Soon, the time came to tell the family our big news. Both sets of grandparents were over the moon. This would be my parents’ first grandchild.

Family and friends began asking about the baby registry. Still low on energy, I had no interest in shopping for onesies and furniture, or anything really. Happily, my husband and I agreed to follow a Jewish superstition and not bring baby things into our home pre-baby. Thwarting evil eye once again!

To continue to avoid the evil eye, I decided not to have a baby shower. The Conservative rabbi I consulted explained that the tradition of not having a baby shower is custom and not law, and that is essentially based on a superstition, the gist of which is to evade the evil eye. The risk of losing the fetus was greater in the past, but with modern medicine it is less of an issue. Knowing the back story made me feel more educated, but the whole idea of a shower still didn’t sit right with me. So rather than have a traditional shower with gifts, I opted for a giftless girls’ night out; the evil eye was not on the guest list.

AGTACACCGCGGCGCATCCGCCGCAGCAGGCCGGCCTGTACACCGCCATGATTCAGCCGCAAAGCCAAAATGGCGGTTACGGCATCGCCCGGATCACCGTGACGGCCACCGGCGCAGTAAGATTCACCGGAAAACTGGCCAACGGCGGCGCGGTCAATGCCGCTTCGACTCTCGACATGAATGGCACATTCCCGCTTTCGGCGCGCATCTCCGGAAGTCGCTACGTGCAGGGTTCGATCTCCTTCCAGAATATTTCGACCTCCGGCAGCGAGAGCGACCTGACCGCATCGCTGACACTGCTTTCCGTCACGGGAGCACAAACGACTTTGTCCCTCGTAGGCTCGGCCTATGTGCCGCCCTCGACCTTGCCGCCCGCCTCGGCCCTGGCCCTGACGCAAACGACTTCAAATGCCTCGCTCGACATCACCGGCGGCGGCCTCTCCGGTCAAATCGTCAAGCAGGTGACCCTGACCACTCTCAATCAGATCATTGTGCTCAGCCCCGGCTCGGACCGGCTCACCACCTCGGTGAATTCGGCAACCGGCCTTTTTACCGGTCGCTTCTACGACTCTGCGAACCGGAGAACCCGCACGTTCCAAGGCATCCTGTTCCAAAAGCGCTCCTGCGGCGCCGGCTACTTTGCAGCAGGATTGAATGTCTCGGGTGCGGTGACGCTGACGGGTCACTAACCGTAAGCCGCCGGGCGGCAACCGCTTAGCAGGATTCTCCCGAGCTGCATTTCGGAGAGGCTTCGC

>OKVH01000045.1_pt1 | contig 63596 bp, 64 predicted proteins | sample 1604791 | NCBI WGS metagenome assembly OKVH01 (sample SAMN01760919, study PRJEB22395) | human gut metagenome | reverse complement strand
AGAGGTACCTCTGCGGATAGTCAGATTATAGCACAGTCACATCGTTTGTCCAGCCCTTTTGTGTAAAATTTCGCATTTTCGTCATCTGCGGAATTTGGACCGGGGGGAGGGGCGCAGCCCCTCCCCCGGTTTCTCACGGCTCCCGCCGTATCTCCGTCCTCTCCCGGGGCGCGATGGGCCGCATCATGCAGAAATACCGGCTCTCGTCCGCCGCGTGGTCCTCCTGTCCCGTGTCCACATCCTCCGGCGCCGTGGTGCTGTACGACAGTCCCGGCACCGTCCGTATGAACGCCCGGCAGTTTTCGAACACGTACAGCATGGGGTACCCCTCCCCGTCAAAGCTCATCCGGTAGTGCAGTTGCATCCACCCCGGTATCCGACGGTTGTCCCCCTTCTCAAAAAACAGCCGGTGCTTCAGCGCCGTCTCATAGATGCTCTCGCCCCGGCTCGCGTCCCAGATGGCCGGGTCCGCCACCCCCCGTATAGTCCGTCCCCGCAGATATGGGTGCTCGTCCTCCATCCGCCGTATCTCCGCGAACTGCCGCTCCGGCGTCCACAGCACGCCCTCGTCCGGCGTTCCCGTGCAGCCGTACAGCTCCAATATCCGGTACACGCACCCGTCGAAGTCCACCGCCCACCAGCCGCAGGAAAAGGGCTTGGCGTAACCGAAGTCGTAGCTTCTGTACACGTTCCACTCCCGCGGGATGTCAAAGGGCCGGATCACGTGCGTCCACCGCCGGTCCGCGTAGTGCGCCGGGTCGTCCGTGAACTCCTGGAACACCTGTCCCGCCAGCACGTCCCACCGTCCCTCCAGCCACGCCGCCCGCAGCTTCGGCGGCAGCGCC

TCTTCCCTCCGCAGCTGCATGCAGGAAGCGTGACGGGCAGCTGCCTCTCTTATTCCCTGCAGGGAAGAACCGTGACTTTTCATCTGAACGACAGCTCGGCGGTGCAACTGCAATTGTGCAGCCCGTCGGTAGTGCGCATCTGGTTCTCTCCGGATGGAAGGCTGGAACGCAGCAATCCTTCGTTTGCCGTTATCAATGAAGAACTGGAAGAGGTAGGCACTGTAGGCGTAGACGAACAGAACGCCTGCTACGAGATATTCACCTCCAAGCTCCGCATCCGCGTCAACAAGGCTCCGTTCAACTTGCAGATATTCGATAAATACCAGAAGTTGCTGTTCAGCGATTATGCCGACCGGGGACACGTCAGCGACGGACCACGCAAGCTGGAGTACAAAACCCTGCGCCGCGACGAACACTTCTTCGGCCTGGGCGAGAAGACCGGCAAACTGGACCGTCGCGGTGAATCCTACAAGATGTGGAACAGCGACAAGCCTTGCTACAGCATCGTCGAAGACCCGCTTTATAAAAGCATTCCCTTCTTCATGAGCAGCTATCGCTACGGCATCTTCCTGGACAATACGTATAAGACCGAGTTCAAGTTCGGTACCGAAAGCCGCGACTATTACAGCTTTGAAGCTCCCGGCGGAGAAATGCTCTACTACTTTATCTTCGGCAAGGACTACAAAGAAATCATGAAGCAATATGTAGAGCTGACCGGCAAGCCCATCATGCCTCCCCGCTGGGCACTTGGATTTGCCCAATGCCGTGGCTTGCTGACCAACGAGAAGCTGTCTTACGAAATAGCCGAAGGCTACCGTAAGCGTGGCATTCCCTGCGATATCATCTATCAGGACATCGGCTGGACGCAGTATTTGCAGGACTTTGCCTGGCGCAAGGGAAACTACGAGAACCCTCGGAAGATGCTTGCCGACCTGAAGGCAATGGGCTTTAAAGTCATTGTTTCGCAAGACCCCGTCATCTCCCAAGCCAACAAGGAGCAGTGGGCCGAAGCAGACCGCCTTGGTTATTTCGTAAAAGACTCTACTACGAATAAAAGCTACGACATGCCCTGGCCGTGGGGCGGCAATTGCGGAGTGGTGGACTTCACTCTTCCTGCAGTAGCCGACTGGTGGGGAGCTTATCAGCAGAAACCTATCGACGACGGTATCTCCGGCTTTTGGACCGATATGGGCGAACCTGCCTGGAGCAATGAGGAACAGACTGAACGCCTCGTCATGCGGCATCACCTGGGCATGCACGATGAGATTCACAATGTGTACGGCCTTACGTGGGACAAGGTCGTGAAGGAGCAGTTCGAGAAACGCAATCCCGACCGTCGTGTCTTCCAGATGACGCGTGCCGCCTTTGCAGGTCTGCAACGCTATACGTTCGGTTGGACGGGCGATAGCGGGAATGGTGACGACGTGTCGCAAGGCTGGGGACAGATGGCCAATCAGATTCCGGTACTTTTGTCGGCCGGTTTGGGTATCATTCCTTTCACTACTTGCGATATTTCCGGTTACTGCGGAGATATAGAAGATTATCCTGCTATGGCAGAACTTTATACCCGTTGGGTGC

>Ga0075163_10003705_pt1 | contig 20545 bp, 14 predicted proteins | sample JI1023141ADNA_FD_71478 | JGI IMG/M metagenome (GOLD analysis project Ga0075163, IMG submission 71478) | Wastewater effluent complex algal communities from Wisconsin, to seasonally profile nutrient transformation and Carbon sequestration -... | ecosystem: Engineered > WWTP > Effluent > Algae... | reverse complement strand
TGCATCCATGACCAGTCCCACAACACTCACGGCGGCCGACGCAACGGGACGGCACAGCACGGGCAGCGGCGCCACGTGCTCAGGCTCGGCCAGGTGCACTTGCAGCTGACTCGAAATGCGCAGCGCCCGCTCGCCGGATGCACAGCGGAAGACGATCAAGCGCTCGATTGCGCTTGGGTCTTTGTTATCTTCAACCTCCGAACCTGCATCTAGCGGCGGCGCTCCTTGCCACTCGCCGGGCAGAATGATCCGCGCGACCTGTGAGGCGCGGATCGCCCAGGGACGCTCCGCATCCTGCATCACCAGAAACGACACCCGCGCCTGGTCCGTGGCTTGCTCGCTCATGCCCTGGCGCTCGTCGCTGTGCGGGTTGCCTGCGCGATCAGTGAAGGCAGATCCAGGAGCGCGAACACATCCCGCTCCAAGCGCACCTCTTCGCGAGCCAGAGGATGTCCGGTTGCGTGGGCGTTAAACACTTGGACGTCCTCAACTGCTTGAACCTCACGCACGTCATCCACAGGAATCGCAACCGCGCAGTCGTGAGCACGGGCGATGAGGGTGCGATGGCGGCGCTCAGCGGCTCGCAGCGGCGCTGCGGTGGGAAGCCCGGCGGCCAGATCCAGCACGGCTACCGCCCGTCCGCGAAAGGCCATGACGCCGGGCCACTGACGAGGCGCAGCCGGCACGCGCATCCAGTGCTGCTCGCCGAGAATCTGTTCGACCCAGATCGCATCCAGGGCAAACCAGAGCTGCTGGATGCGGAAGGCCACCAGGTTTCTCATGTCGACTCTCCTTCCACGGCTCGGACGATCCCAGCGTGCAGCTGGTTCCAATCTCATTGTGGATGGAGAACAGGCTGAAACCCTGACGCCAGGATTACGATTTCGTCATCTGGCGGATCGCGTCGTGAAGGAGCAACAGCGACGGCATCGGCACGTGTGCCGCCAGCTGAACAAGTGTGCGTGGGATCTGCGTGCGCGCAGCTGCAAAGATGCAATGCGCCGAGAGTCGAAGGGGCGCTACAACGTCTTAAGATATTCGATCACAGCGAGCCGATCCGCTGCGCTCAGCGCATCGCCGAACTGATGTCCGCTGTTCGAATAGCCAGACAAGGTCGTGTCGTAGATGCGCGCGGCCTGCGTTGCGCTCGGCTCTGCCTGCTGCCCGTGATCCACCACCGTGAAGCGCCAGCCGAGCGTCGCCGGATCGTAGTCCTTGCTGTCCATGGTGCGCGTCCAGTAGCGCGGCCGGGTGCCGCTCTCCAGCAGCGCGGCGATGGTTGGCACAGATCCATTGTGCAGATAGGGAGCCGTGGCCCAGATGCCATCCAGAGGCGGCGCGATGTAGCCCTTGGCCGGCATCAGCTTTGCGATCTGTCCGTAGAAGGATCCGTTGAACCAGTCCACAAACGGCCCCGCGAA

Meanwhile, my family continued to check in about whether I had prepared a registry, and my husband asked if I were sure I didn’t want to get cracking on it. I didn’t. I stuck to my plan and spent March comparing checklists from an old friend (mother of one) and my sister-in-law (mother of two), along with the indispensable Baby Bargains and parents’ comments on Before the month ended, I quietly posted my thoroughly researched registry online. I made sure our families knew it was available, but I didn’t publicize it. In a sense, it was there in case anyone needed it.

I started out this pregnancy nervous. But at some point, I became sort of Zen. After 32 years as a Type A personality, I simply felt certain that things would work out as they should. Interestingly, it has been those around me, my husband and the grandparents, who have become more nervous.

For various hazy reasons, everyone has become convinced the baby could arrive early. So, now I humor them. In recent weeks, I have greenlighted the grandparents’ buying a few starter essentials. The car seat has arrived at my parents’. Our pack and play bassinet is on its way to our tiny apartment. And for the time being, our baby girl remains a comfortable lodger in the Hotel Mommy. She’ll arrive in her own good time, and until then, we’ll make sure she has a few of her own things here at our apartment. Perhaps we’ll even buy her a hamsa to hang over her as she sleeps, always keeping the evil at bay. After all, it can’t hurt.